• THERE is a particular fault which I have observed in most of the moralists in all ages, and that is, that they are always professing themselves, and teaching others, to be happy. This state is not to be arrived at in this life; therefore I would recommend to you to talk in an humbler strain than your predecessors have done, and, instead of presuming to be happy, instruct us only to be easy. The thoughts of him who would be discreet, and aim at practicable things, should turn upon allaying our pain rather than promoting our joy. Great inquietude is to be avoided, but great felicity is not to be attained. The great lesson is equanimity, a regularity of spirit which is a little above cheerfulness and below mirth. Cheerfulness is always to be supported if a man is out of pain, but mirth to a prudent man should always be accidental. It should naturally arise out of the occasion, and the occasion seldom be laid for it; for those tempers

who want mirth to be pleased, are like the constitutions which

let

flag without the use of brandy. Therefore, I say, your precept be, ‘Be easy. That mind is dissolute and ungoverned which must be hurried out of itseif by loud laughter or sensual pleasure, or else be wholly unactive.

• There are a couple of old fellows of my acquaintance who meet every day and smoke a pipe, and by their mutual love to each other, though they have been men of business and bustle in the world, enjoy a greater tranquillity than either could have worked himself into by any chapter of Seneca. Indolence of body and mind, when we aim at no more, is very frequently enjoyed ; but the very inquiry after happiness has something restless in it, which a man who lives in a series of temperate meals, friendly conversations, and easy slumbers, gives himself no trouble about. While men of refinement are talking of tranquillity, he possesses it.

"What I would by these broken expressions recommend to you, Mr. Spectator, is, that you would speak of the way of life which plain men may pursue to fill up the spaces of time with satisfaction. It is a lamentable circumstance, that wisdom, or, as you call it, philosophy, should furnish ideas only for the learned; and that a man must be a philosopher to know how to pass away his time agreeably. It would therefore be worth your pains to place in a handsome light the relations and affinities among men, which render their conversation with each other so grateful, that the highest talents give but an impotent pleasure in comparison with them. find descriptions and discourses which will render the fireside of an honest artificer as entertaining as your own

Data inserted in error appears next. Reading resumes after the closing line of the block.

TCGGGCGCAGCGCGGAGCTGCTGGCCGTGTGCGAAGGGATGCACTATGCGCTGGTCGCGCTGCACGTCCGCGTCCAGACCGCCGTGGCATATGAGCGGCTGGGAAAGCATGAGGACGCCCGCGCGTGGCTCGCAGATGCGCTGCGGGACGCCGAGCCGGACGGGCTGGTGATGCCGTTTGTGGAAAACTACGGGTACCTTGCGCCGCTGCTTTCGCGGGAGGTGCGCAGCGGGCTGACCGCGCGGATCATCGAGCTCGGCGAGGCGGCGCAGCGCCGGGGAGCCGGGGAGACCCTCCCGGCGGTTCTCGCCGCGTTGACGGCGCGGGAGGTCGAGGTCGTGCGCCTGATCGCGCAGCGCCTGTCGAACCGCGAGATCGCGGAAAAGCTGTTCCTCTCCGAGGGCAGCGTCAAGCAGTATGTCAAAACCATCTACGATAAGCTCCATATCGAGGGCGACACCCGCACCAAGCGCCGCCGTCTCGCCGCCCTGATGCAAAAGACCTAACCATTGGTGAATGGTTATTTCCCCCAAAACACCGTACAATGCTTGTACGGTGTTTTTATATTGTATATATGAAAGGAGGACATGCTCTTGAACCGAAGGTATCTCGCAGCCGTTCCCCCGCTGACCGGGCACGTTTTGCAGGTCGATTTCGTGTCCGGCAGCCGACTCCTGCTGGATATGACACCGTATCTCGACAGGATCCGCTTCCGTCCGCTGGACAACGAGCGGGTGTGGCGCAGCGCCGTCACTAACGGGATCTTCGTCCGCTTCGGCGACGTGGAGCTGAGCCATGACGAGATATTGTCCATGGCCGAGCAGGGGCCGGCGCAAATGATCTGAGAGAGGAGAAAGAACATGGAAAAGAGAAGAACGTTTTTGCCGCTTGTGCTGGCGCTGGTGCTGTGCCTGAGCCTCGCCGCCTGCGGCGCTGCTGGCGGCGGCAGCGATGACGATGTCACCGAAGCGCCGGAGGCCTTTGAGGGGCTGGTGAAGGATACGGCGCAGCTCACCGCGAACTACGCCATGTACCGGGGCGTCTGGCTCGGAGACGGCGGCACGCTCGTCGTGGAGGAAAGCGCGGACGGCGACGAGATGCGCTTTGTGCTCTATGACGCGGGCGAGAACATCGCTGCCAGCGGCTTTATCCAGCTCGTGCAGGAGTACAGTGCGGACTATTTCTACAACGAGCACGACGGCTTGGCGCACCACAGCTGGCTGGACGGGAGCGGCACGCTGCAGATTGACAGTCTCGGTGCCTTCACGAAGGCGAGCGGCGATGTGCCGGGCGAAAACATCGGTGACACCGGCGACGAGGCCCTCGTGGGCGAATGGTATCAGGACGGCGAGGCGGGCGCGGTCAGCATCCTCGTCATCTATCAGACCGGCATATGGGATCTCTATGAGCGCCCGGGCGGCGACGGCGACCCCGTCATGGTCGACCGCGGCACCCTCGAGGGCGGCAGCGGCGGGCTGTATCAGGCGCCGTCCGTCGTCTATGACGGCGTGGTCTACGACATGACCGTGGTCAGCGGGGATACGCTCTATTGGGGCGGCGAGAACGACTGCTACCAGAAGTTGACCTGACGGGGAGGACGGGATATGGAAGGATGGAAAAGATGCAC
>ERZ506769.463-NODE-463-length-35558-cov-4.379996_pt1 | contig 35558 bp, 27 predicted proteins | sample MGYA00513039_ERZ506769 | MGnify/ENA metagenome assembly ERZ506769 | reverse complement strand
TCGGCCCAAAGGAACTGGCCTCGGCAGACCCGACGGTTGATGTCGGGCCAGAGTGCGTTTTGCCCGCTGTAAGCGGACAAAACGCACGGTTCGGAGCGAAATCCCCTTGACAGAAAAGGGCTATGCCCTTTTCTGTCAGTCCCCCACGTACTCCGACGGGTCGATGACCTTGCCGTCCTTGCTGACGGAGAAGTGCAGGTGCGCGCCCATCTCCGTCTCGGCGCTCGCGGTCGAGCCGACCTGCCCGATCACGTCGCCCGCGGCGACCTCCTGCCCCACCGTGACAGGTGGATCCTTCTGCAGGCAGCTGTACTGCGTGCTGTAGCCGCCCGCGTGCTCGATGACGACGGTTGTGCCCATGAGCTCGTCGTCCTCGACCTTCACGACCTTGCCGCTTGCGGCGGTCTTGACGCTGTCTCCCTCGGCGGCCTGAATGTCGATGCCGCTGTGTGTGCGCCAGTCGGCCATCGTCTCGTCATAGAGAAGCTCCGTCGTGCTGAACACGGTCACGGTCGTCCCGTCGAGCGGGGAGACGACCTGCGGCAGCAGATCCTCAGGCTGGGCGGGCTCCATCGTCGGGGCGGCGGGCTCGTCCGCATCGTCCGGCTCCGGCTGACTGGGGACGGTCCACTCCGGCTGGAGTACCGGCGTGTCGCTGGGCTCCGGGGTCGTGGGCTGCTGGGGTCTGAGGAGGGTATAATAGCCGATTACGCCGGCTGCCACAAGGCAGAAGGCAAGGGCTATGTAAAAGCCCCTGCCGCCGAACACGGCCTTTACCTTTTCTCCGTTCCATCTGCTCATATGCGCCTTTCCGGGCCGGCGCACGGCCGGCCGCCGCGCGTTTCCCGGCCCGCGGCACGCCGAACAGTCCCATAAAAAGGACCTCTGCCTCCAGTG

You may club is to you.

Good-nature has an endless source of pleasures in it; and the representation of domestic life, filled with its natural gratifications, instead of the necessary vexations which are generally insisted upon in the writings of the witty, will be a very good office to society.

• The vicissitudes of labor and rest in the lower part of mankind make their being pass away with that sort of relish which we express by the word comfort ; and should be treated of by you, who are a spectator, as well as such subjects which appear indeed more speculative, but are less instructive. In a word, Sir, I would have you

turn your thoughts to the advantage of such as want you most; and show, that simplicity, innocence, industry, and temperance, are arts which lead to tranquillity, as much as learning, wisdom, knowledge, and contemplation. I am, 'Sir, your most humble servant,

T. B.'

SATURDAY, October 20, 1711.

It is of the last importance to season the passions of a child with devotion, which seldom dies in a mind that has received an early tincture of it. Though it may seem extinguished for a while by the cares of the world, the heats of youth, or the allurements of vice, it generally breaks out and discovers itself again as soon as discretion, consideration, age, or misfortunes have brought the man to himself. The fire may be covered and overlaid, but cannot be entirely quenched and smothered.